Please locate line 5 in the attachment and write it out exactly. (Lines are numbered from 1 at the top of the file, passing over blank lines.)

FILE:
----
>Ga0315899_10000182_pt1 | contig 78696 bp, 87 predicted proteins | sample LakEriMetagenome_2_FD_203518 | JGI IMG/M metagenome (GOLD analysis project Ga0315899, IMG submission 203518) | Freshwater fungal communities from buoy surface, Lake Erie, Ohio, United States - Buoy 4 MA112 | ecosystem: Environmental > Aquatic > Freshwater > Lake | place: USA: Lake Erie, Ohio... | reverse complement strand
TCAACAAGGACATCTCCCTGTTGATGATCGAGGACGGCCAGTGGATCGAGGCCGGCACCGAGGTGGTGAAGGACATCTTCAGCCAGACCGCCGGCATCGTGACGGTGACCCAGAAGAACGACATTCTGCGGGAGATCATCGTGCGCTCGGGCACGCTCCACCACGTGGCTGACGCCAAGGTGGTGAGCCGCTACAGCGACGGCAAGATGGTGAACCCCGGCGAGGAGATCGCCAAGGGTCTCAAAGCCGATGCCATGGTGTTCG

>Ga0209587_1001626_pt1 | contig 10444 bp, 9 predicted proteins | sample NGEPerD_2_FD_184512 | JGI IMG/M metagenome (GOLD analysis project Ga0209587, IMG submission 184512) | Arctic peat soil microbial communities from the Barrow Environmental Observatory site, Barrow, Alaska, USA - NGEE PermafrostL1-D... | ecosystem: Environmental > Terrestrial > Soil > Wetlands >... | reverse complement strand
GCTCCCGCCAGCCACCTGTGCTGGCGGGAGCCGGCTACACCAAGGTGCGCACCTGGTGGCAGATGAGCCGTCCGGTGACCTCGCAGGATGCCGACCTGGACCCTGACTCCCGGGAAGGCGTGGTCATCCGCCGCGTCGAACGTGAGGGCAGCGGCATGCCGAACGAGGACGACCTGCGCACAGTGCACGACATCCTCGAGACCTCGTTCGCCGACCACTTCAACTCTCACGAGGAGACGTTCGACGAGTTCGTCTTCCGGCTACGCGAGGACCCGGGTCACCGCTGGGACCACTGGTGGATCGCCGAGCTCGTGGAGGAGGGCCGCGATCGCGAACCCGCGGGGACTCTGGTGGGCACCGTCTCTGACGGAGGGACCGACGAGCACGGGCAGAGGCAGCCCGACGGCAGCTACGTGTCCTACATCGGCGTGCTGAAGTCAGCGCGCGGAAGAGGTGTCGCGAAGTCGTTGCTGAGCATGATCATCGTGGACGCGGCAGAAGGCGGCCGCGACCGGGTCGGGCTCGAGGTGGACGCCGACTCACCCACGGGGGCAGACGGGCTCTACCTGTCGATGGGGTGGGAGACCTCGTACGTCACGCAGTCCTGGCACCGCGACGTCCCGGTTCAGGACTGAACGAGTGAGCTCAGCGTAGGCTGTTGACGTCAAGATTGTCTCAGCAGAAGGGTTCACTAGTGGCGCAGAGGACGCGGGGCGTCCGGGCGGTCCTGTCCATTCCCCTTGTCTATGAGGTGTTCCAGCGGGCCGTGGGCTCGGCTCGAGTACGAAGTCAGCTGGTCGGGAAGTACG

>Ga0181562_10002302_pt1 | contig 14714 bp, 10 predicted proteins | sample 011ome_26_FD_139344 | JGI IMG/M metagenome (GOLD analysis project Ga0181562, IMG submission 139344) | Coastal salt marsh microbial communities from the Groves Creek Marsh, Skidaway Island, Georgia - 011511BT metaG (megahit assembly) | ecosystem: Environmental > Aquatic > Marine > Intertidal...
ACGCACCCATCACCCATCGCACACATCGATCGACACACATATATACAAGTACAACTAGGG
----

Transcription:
>Ga0181562_10002302_pt1 | contig 14714 bp, 10 predicted proteins | sample 011ome_26_FD_139344 | JGI IMG/M metagenome (GOLD analysis project Ga0181562, IMG submission 139344) | Coastal salt marsh microbial communities from the Groves Creek Marsh, Skidaway Island, Georgia - 011511BT metaG (megahit assembly) | ecosystem: Environmental > Aquatic > Marine > Intertidal...